Gagnon earned her A.M. and Ph.D. from Harvardin Romance Languages and Literatures.

A French literature specialist, she taught atVanderbilt University and the University of Alaskabefore moving to university administration.

Bynoe is the chair of Telemat Ltd., a sportsmarketing and project management firm.

He is the only new overseer with priorexperience on the board, having been elected to aspecial two-year term in 1993 when South AfricanArchbishop Desmond M. Tutu resigned.

Bynoe said in his ballot statement that theUniversity's primary concerns are financial.

"The key issues facing Harvard today revolvearound money: maintaining an admissions policythat is blind to a candidate's ability to pay, andstrengthening institutional financial integritydespite escalating financial aid, personnel andcapital costs," he said.

Bynoe holds three degrees from Harvard,including an A.B., a J.D. and an MBA. He is formerowner and managing general partner of professionalbasketball's Denver Nuggets

"There may be some element of pockets ofstudents whose ideas and interests may not befully appreciated or experienced by otherstudents," he said. "I ha[ve] the sense of more ofthat sort of separation of groups than I did whenI was an undergraduate."

The University was rocked late last month by amurder-suicide involving an international student.

But the new overseer said he noticed thisproblem long before the tragedy.

Baldwin earned a Harvard A.B. summa cum laudein Anthropology. He won a Rhodes Scholarship,attended Stanford Medical School and has served onthe faculties at Yale and Stanford Universities.

Harrison, known as "Jack," retired two yearsago after 21 years as vice president of The NewYork Times.

He said in an interview that he wants toimprove Harvard's commitment to public service.

"I'd like to explore on the edges some moresocietal things, like studying how to benefitinner-city underprivileged kids," he says.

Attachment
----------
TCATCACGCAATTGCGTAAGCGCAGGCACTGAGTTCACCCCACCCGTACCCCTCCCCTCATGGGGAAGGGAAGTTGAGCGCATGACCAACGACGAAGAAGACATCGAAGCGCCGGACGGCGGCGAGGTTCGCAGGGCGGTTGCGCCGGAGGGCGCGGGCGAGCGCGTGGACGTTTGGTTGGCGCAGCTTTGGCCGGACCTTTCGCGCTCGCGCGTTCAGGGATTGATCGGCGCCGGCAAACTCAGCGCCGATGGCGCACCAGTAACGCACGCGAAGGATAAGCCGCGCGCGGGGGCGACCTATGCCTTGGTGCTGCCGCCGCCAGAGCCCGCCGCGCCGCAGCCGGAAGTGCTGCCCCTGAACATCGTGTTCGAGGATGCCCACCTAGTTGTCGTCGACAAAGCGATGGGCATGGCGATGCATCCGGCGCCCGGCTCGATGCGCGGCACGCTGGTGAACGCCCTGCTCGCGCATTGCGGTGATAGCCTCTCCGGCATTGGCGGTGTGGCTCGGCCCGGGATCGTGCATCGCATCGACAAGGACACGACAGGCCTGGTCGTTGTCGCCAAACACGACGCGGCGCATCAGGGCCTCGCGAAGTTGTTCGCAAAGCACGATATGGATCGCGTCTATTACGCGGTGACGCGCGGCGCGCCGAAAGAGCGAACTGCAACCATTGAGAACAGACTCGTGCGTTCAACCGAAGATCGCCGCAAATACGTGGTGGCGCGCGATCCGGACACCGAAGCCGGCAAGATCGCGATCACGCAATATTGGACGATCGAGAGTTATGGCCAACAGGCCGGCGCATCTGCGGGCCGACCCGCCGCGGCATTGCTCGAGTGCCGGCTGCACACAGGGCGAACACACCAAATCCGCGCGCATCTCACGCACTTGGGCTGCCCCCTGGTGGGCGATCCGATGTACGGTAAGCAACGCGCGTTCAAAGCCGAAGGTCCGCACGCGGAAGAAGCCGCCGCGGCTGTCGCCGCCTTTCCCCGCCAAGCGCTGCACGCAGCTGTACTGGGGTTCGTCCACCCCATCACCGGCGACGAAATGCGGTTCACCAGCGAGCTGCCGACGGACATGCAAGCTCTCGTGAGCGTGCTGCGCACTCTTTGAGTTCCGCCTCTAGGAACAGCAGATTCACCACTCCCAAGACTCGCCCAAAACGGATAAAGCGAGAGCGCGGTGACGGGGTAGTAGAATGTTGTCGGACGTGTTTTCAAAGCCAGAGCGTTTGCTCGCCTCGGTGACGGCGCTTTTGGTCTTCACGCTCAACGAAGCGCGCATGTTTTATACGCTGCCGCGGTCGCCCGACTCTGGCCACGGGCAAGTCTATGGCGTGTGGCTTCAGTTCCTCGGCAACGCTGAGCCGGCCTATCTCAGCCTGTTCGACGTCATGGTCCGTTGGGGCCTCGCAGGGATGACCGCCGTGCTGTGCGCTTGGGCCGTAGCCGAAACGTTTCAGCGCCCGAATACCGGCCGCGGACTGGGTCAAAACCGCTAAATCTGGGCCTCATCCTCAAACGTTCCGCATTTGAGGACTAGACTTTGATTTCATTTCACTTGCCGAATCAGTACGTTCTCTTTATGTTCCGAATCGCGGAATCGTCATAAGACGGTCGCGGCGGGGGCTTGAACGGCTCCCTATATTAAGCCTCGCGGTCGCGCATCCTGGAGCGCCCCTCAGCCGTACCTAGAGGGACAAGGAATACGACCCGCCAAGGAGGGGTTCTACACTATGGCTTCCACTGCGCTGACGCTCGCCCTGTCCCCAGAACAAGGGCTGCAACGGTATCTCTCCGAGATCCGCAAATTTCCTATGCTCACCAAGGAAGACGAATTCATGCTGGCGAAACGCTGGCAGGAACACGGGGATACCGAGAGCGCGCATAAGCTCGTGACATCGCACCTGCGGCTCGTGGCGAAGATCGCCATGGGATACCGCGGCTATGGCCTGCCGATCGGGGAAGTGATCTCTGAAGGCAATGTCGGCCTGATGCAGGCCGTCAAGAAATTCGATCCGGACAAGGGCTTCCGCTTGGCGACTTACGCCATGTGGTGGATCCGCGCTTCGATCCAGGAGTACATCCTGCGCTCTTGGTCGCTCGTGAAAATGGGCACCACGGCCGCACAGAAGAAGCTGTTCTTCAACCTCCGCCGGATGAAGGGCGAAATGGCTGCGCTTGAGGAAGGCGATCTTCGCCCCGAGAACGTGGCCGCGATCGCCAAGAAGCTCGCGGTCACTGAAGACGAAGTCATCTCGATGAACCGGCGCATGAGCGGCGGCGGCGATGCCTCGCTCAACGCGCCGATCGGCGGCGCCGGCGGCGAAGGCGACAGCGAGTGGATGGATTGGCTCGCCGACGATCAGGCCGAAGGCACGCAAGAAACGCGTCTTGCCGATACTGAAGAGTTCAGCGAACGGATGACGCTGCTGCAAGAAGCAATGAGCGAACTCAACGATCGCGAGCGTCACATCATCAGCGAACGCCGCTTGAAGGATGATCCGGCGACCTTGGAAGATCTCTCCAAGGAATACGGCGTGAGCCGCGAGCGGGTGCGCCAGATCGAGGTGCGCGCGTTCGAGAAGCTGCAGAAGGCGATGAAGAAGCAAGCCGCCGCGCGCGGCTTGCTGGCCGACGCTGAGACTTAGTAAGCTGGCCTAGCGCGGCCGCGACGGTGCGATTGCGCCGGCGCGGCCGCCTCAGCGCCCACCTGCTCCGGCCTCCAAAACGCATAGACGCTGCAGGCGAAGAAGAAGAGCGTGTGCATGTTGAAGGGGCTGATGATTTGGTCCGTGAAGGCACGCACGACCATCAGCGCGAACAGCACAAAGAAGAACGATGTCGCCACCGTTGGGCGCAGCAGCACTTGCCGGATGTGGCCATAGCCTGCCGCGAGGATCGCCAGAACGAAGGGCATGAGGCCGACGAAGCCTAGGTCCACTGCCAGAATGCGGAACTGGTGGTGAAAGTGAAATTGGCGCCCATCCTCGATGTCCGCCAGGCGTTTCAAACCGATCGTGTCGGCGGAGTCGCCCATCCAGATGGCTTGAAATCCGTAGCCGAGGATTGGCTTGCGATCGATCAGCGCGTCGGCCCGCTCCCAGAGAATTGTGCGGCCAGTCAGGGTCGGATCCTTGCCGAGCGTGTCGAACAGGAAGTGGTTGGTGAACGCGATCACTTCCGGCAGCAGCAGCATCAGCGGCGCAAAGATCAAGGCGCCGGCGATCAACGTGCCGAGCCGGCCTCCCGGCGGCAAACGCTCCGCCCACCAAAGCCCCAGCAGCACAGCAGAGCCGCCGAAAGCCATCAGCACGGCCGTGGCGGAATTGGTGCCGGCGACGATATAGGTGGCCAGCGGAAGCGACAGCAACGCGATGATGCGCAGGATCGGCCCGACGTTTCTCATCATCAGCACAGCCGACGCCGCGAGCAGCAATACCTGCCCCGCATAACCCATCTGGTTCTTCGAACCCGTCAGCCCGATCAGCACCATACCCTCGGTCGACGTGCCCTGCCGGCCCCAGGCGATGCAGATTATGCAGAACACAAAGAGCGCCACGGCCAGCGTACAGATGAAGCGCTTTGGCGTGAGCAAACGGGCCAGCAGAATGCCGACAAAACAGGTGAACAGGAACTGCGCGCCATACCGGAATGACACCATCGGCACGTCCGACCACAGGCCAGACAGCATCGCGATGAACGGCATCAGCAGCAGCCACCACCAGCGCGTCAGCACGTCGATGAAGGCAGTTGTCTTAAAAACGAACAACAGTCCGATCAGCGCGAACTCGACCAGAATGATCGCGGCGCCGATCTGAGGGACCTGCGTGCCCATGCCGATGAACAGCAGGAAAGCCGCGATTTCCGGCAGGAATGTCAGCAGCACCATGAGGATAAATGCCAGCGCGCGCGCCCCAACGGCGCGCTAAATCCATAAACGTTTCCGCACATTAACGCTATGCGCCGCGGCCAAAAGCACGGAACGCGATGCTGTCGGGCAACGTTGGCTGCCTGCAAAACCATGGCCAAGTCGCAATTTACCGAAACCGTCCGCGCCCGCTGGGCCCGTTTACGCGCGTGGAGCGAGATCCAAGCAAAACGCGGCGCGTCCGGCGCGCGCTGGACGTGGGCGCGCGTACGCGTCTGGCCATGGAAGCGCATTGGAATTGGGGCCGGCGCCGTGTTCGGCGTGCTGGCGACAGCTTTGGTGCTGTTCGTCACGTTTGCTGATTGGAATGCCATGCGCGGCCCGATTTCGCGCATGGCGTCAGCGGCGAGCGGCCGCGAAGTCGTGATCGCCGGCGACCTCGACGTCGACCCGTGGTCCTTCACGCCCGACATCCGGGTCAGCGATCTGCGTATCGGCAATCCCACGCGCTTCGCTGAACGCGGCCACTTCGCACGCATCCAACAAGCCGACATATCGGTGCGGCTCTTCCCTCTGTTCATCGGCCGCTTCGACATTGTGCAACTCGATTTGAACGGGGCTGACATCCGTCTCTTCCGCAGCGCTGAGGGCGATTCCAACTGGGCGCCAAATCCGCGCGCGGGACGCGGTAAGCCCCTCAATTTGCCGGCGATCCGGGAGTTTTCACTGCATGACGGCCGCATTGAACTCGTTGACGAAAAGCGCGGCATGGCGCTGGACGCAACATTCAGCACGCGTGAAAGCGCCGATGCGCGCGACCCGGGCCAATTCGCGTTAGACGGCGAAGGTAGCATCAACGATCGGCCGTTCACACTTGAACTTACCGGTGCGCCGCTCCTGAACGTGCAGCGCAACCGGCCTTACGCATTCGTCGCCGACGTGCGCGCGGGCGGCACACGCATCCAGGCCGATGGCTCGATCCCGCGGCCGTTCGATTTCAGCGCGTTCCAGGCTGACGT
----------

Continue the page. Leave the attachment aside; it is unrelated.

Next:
Harrison has a long and impressive record ofpublic service. He and his wife providescholarships to inner-city students through theirfoundation.

And he is director of Georgia's Cities inSchools, a program educating underprivilegedchildren in the inner cities.

Harrison won a Pulitzer Prize in 1965 for aseries of editorials calling for improvements inminority housing in Gainesville, Florida.

At Harvard, he concentrated in English andparticipated in Phillips Brooks House.

Gagnon, the only new overseer who did notattend Harvard College, is president of theUniversity of Alaska's Board of Regents.

Gagnon said in an interview that she wants toprevent technological advances from swallowing uphuman values and analytical thinking.

"There's a lot that needs to be done...so thatthe traditional values that we have concerninglearning are honored and that education takesplace for the students in view of all theinformation they're going to have at theirdisposal," she says.

Gagnon earned her A.M. and Ph.D. from Harvardin Romance Languages and Literatures.

A French literature specialist, she taught atVanderbilt University and the University of Alaskabefore moving to university administration.

Bynoe is the chair of Telemat Ltd., a sportsmarketing and project management firm.

He is the only new overseer with priorexperience on the board, having been elected to aspecial two-year term in 1993 when South AfricanArchbishop Desmond M. Tutu resigned.

Bynoe said in his ballot statement that theUniversity's primary concerns are financial.

"The key issues facing Harvard today revolvearound money: maintaining an admissions policythat is blind to a candidate's ability to pay, andstrengthening institutional financial integritydespite escalating financial aid, personnel andcapital costs," he said.

Bynoe holds three degrees from Harvard,including an A.B., a J.D. and an MBA. He is formerowner and managing general partner of professionalbasketball's Denver Nuggets